Children with autism are less susceptible to an illusion involving sight and touch, according to unpublished research presented Monday at the Society for Neuroscience annual meeting in New Orleans.
Several studies have shown that people with autism are less susceptible to illusions involving sight and sound. These findings are thought to reflect problems in integrating information from multiple senses.
“We know that multisensory integration is different in [individuals with autism], but it hadn’t been looked at in visual-tactile information before,” says Carissa Cascio, assistant professor of psychiatry at Vanderbilt University, who presented the work.
Cascio and her colleagues tested the ‘rubber hand illusion’ in 21 children with autism and 28 controls. The participants sat with their hands on a table in front of them, but with one hand hidden under a box. The researchers placed a rubber hand next to the box, then simultaneously brushed both the rubber hand and the hidden hand with a small paintbrush.
When controls undergo this procedure, “they experience the perception that what they’re seeing is causing what they’re feeling,” says Cascio. That is, they begin to feel as if the rubber hand were their own hand.
Children — particularly those with autism — might have trouble describing this experience. So to assess the experiment objectively, the researchers asked the children to close their eyes and point to a spot on a ruler atop the box corresponding to where they thought their hidden hand was.
The controls say they their hidden hand is closer to the rubber hand after the brushing than they do at the start of the experiment, suggesting that their minds are fusing the real hand and the rubber hand into a single entity.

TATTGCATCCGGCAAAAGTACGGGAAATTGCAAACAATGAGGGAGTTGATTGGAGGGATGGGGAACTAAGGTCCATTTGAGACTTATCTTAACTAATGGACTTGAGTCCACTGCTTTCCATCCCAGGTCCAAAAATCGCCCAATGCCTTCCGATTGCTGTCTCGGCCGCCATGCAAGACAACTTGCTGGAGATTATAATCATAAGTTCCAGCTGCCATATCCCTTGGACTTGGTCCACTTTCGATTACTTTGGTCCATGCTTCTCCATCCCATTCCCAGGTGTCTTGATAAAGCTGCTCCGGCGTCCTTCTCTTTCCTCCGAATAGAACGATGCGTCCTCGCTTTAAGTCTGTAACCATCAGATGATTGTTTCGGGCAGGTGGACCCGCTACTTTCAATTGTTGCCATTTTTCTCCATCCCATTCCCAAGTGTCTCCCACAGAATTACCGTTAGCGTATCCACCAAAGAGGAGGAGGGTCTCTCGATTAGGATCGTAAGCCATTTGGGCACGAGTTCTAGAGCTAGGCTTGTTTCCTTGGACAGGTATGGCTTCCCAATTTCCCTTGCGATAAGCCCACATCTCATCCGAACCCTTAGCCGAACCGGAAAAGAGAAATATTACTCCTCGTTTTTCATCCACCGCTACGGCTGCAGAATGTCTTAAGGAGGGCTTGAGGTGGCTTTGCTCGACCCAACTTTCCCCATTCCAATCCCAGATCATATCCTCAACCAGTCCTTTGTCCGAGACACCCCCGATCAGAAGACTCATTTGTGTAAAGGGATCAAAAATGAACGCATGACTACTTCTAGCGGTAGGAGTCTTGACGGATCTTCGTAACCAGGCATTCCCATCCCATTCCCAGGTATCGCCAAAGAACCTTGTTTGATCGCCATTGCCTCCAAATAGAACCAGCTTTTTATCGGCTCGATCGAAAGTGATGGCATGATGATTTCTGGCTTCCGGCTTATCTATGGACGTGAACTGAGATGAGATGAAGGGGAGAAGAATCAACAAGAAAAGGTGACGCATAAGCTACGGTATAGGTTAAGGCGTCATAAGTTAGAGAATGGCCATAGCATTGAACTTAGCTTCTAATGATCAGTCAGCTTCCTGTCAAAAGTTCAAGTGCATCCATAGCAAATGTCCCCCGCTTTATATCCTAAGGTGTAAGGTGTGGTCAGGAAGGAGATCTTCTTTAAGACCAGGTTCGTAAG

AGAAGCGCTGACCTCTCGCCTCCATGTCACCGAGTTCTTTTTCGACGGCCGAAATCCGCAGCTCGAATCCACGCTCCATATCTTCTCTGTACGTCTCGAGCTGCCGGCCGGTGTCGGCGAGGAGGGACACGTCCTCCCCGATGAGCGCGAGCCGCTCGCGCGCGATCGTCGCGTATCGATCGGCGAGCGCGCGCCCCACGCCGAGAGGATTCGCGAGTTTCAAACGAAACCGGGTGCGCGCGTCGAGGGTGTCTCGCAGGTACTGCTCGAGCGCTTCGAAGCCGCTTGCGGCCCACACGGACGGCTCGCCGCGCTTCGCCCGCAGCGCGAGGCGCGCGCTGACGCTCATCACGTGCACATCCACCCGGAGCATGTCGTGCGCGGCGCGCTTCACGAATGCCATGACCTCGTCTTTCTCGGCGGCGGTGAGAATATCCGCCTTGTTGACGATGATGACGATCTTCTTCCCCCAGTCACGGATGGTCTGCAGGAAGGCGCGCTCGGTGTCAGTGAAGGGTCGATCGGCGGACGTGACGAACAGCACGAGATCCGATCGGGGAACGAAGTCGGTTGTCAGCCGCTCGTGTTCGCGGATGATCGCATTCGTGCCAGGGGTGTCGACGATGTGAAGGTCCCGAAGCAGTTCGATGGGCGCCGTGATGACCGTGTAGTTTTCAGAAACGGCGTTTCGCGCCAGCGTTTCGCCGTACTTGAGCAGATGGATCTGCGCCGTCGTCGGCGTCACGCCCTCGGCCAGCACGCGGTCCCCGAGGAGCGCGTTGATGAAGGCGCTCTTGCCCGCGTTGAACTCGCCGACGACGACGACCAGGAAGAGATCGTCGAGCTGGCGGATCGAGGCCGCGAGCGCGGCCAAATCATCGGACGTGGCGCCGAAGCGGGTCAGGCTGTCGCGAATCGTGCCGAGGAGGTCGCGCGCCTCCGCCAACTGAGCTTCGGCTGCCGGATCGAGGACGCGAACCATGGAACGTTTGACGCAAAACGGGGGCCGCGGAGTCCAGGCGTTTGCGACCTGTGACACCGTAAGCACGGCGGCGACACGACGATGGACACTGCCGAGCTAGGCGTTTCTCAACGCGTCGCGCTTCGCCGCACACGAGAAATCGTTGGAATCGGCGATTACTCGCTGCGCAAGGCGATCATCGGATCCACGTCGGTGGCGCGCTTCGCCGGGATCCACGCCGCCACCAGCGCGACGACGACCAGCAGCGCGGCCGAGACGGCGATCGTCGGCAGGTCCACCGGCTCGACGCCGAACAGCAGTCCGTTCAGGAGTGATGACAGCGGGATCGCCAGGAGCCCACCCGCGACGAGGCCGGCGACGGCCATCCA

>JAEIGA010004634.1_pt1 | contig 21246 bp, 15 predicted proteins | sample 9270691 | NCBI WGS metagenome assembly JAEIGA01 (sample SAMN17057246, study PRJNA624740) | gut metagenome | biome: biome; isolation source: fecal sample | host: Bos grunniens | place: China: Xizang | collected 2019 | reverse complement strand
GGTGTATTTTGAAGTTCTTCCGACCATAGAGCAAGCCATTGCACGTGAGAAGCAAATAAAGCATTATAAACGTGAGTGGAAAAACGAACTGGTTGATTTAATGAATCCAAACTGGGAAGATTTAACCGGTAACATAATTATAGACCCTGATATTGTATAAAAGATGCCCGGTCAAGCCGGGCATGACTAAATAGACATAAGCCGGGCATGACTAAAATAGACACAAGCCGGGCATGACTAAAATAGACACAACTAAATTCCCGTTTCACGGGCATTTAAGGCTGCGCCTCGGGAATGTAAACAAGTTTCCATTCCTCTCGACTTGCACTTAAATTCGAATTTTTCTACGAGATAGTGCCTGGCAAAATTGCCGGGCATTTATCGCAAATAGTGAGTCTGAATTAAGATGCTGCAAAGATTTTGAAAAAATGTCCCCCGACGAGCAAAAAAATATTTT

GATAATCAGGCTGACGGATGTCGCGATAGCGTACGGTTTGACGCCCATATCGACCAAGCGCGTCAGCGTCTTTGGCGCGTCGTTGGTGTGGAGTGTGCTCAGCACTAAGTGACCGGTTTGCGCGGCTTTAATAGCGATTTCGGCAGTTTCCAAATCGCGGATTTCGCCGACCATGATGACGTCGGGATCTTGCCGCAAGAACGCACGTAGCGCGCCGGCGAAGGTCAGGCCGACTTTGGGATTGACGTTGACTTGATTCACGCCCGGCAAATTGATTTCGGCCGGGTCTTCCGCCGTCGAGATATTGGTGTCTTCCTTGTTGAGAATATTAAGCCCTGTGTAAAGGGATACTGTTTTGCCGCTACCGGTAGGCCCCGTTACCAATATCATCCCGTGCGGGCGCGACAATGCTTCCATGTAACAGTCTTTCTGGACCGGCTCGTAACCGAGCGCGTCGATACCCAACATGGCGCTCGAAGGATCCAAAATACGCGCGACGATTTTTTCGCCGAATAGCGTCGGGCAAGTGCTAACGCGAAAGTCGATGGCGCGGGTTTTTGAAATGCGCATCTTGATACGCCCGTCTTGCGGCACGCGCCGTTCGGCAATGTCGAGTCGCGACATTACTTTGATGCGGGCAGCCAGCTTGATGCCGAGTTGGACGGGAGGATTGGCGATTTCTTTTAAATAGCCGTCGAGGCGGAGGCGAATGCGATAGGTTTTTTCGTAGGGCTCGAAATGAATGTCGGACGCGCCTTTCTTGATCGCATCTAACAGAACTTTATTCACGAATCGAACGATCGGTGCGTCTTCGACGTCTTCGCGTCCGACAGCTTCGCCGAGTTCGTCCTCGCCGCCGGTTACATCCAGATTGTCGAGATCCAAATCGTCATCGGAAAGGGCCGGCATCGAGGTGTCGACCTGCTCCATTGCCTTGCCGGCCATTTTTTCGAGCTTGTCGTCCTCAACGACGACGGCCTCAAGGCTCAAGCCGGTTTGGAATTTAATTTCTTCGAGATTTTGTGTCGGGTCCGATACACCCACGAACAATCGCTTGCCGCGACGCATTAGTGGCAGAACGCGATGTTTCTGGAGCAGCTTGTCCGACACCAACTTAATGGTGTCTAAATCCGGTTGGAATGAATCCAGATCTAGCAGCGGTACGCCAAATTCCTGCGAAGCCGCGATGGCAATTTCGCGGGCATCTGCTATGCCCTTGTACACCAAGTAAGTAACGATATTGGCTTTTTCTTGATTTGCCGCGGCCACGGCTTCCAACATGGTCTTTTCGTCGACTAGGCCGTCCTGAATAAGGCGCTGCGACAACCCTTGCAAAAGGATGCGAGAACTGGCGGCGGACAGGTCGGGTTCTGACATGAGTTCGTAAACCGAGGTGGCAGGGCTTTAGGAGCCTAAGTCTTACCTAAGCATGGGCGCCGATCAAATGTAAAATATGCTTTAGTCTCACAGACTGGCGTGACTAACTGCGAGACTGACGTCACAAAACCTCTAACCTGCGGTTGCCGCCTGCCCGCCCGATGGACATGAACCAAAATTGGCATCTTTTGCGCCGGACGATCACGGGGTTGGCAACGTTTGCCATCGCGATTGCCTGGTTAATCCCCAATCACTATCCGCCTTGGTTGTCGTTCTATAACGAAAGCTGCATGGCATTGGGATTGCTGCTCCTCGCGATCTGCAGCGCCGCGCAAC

Among children with autism, this ‘drift’ towards the rubber hand doesn’t occur as rapidly, the researchers found.
These children identify the position of their hidden hand just as accurately at the beginning of the experiment as do controls, indicating that they don’t have trouble judging the position of their body in general. Instead, the lack of drift suggests that they are less susceptible to the illusion, the researchers say.
However, if the experimenter brushes the rubber hand and the hidden hand half a second apart, children with autism are more likely to experience the illusion than are controls.
Another study presented Monday suggests an explanation for this curious result.
In that study, conducted by Mark Wallace’s team at Vanderbilt University, researchers showed 32 children with autism and 32 controls videos with slightly misaligned sound tracks.
The interval over which people perceive asynchronous sounds as happening simultaneously is longer for people with autism than it is for controls, the researchers found. In scientific terms, those with autism have a wider temporal binding window.
Cascio suggests that this may also apply to their perception of sight and touch. “It could be that [half a second] wasn’t long enough for those asynchronous inputs to be perceived as asynchronous,” she says.
Scientists have suggested that abnormal integration of sight and sound may play a role in the language impairment seen in many children with autism. Similarly, abnormal integration of sight and touch or sound and touch may contribute to social deficits in the disorder.
“Social cognition involves the ability to map one’s own body [perceptions] to an external location,” Cascio says — that is, the ability to put oneself in another’s place. In fact, the researchers found that children with greater impairments in empathy are also less susceptible to the rubber hand illusion than others.
Integration of sight and touch may be just as important early in life as the more frequently studied pairing of sight and sound, Cascio says. “Touch is a sensory system that before we learn to talk is very critical to our communication and social interactions,” she says.
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